The Night of the Fire                                    

       It happened 28 years ago, on the 5th of February.   It was on the farm where I grew up and where my mother had grown up before us.

        My brother Phil and two nephews were down in a shed working on a car,  which they had backed in and put up on jack stands.  Phil was welding and was coming out from under the vehicle when the torch accidentally set the car  afire.  They attempted to put it out but found that the fire extinguisher was empty.  They attempted to tow the car out of the shed, but the chain broke.  The gasoline tank exploded, setting fire to the building. 

       Mom came out the front door of the house, which was on the south side,  and descended to the first step.  The light of the burning shed shone in her eyes, whose failing sight had dimmed in one and darkened in the other.  The flames were to her left, to the east.

       The fire roared, punctuated by explosions as it rose skyward.  "Oh, my God! Oh, my God"! Mom exclaimed.  She sat down and grasped the iron  railing.  She looked up at the ascending fire, then forward, and thereupon fell backwards, sprawling across the landing with her head toward the threshold of the house.  She would never revive.  The spark of her own life went out that night. 

       The fire would be extinguished but not before it destroyed the shed and threatened  the barn with fiery fragments that fell to the roof.  

      In  the aftermath we can wonder about the events that led to what happened and the meaning that night might've had.

       Hers was an extraordinary life.  She gave birth to eighteen children, two of whom died in infancy.  As a younger mother she suffered ill health and the doctor didn't give her much chance.  She asked God to let her live until her children were able to take care of themselves.  She later had diabetes, her eyesight diminished, and the autumn before, she suffered a series of heart attacks along with hear t failure.   She recovered, though weakened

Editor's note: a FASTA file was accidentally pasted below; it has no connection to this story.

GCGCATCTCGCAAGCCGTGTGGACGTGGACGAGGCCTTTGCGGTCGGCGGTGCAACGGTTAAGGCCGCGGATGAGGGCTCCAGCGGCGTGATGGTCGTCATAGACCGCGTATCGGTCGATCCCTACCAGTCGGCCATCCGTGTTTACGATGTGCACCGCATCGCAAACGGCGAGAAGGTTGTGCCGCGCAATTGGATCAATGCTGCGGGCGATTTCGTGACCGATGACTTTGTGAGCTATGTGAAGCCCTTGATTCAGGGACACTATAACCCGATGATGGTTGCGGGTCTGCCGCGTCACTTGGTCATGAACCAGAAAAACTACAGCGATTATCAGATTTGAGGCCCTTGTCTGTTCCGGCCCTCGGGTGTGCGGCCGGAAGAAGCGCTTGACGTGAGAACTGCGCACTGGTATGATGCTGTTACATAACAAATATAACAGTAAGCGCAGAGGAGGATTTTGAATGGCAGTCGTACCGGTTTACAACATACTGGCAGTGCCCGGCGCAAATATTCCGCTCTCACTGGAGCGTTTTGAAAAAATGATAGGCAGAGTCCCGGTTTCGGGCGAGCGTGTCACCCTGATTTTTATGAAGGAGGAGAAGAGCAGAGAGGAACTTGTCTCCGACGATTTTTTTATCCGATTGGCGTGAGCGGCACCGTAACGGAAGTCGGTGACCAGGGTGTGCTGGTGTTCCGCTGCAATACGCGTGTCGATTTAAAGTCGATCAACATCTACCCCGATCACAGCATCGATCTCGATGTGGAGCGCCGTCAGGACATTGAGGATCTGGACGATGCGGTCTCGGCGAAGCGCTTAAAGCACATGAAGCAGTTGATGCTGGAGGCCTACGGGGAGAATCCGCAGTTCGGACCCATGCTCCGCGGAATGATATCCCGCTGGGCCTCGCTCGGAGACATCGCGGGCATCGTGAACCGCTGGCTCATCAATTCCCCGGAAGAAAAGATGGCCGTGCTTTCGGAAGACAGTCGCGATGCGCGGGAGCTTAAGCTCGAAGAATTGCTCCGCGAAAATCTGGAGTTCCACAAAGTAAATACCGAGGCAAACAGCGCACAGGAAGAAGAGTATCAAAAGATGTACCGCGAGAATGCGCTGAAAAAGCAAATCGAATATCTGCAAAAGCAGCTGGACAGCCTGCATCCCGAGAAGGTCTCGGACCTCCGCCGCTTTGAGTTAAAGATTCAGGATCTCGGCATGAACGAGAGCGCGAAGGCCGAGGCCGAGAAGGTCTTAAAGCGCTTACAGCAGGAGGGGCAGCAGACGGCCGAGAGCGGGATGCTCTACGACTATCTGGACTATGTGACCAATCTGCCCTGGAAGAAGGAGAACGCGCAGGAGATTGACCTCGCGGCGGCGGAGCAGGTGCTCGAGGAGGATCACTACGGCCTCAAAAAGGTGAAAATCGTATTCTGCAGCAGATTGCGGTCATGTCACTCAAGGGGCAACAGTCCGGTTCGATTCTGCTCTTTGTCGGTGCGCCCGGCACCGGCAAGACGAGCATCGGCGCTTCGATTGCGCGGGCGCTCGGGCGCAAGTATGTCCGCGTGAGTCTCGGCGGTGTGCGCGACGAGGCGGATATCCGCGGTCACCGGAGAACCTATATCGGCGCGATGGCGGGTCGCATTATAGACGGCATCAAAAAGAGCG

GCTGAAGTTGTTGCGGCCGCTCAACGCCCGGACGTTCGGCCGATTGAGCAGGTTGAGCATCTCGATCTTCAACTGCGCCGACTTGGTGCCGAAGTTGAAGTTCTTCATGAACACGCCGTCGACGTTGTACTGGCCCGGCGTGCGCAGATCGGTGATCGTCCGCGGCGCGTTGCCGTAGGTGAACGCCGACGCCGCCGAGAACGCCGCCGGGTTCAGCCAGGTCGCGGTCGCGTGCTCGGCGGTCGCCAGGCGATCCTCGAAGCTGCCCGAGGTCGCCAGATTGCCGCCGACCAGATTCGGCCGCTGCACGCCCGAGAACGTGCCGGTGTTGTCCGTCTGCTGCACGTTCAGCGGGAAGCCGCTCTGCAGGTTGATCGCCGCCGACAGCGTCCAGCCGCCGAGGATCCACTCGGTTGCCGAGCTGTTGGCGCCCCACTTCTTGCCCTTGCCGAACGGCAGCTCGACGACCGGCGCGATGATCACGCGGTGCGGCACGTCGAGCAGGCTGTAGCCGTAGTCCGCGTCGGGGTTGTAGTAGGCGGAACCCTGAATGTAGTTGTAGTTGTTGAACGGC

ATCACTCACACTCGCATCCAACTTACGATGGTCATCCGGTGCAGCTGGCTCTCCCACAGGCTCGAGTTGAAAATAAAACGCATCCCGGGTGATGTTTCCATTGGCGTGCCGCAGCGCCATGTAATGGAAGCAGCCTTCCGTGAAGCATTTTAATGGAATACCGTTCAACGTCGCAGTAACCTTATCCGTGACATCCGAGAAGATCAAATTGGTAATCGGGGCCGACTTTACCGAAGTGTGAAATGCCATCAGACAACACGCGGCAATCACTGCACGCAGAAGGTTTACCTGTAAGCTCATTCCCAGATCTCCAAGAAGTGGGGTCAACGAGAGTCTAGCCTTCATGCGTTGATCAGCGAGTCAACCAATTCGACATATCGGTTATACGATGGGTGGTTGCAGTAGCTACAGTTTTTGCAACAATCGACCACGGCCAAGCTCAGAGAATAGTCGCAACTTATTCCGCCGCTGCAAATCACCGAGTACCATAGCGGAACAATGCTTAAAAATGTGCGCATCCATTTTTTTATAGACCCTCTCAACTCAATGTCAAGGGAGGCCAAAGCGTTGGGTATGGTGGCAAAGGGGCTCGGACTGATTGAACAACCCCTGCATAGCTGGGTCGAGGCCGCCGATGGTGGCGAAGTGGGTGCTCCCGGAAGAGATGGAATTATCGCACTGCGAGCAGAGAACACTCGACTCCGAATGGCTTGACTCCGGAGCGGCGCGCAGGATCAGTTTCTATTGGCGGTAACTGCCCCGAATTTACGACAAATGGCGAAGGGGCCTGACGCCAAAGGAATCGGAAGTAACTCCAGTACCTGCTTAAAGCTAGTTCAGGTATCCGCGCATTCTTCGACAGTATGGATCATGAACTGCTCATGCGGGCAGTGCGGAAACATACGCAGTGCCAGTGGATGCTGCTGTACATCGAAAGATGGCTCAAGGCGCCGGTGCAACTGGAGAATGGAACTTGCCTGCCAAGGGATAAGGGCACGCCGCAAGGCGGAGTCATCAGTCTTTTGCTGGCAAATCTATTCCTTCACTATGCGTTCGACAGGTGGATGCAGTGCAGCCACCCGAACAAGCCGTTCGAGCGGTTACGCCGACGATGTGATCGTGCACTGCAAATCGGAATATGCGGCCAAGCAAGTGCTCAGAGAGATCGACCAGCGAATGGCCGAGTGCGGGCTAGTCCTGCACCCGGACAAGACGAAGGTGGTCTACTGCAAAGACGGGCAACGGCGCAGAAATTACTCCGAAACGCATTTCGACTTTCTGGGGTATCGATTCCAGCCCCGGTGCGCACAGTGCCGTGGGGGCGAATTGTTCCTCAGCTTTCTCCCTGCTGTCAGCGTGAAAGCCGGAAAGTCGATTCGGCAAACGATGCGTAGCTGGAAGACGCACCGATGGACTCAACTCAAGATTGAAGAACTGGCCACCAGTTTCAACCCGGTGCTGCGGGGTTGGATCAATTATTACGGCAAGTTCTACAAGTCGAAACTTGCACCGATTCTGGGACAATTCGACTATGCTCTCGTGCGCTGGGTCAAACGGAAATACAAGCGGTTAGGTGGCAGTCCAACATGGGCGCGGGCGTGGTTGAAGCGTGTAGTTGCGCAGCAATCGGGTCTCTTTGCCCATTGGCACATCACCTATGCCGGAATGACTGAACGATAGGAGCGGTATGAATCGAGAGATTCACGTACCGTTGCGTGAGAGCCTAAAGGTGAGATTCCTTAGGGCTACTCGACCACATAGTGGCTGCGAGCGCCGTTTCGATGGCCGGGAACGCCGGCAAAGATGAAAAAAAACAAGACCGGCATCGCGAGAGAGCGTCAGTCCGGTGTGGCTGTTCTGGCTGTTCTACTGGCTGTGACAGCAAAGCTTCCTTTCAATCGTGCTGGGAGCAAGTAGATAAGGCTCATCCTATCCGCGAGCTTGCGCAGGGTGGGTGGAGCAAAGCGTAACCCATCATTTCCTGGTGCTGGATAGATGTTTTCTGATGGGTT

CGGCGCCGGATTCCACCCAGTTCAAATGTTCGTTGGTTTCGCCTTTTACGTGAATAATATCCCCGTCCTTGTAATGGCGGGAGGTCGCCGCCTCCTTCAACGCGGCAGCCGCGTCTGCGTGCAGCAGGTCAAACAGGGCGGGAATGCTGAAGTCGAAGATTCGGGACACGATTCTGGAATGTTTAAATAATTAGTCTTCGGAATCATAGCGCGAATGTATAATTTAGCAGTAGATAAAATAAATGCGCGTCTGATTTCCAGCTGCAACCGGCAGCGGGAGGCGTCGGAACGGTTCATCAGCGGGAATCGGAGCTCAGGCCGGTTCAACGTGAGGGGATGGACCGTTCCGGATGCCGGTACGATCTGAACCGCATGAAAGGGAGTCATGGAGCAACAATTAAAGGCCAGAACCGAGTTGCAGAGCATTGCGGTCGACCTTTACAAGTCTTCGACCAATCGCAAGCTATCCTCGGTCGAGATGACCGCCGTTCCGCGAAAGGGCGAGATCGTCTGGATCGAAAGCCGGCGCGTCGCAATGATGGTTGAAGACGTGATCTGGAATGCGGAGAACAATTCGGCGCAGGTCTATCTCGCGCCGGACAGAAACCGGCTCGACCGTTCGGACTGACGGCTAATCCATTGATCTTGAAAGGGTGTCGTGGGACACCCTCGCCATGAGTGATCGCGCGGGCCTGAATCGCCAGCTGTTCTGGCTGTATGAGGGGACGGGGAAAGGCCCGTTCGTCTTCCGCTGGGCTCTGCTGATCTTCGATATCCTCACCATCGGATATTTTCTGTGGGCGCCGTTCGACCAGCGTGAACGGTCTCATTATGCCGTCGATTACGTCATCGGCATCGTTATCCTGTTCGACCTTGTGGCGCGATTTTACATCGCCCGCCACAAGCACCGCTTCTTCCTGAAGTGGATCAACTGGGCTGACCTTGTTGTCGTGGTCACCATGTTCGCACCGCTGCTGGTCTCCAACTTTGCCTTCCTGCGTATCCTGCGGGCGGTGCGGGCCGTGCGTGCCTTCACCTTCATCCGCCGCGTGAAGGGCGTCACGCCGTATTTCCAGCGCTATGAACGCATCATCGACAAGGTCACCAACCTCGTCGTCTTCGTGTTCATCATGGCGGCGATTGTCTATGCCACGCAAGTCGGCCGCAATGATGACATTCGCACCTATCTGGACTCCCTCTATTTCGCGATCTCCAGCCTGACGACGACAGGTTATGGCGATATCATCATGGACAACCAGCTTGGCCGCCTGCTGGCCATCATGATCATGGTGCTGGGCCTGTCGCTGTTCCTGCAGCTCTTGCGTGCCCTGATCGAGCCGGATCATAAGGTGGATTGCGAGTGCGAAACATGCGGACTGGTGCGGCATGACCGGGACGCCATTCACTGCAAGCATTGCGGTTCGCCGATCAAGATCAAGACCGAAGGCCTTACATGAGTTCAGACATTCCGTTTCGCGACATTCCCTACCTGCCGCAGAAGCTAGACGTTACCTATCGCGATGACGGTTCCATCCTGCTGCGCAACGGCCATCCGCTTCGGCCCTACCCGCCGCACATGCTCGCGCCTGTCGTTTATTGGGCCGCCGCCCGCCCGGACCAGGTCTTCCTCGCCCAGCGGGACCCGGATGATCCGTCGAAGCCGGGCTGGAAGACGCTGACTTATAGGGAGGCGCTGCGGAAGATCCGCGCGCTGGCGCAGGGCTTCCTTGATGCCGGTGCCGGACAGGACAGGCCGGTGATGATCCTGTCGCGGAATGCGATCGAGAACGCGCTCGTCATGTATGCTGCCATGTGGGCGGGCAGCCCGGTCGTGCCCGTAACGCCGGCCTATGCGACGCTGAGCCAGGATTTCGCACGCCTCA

The week before the fire, the last of her flock moved out.  That very day she completed an afghan for her youngest grandchild, and uncharacteristically, she asked my dad to box it, instead of leaving it out as she usually did. 

        That morning out in Brisbane, California, her son Joey had a dream, a dream about her.  He saw himself on the farm.  He came around the southwest corner of the house, supporting her.  He saw that she was young looking and noticed a beautiful golden sunset.  They reached the front steps and she said, "My heart, my heart."   He let go of her.  Just inside the house, by the stairway, he saw our grandmother who had died some years before.  She was holding out her hand to Mom.  He felt an explosion but awoke to a sense of peacefulness. 

       We were to learn that Mom never liked that shed, because it cut off her view of the sunrise.  The light from it was one of the last things, if not the last thing, she saw on earth.

       Whatever was in the mind of God, in permitting the events of that night,  hers was not a lingering death.   The fire, seen from the distance, was a tower of flames shooting up.  In a way, her passing from this world was marked by a torch, illuminating the night.

       The shed that burned was connected to another one, and it, in fact, formed part of its north wall.  The fire stopped there.  Afterwards you could see stored lumber through the chinks in the charred boards. 

      The fact that there was a light wind from the northeast helped.   That the firemen happened to be meeting at the firehouse at the time, enabled them to respond quicker.   Still, one fireman would tell my brother Bob that they didn't know how they contained it there.  I would not account it impossible that my mother's dying wish was granted: that the fire be stopped from spreading further: that she interceded for her family  at the dawn of her new life.

John Riedell

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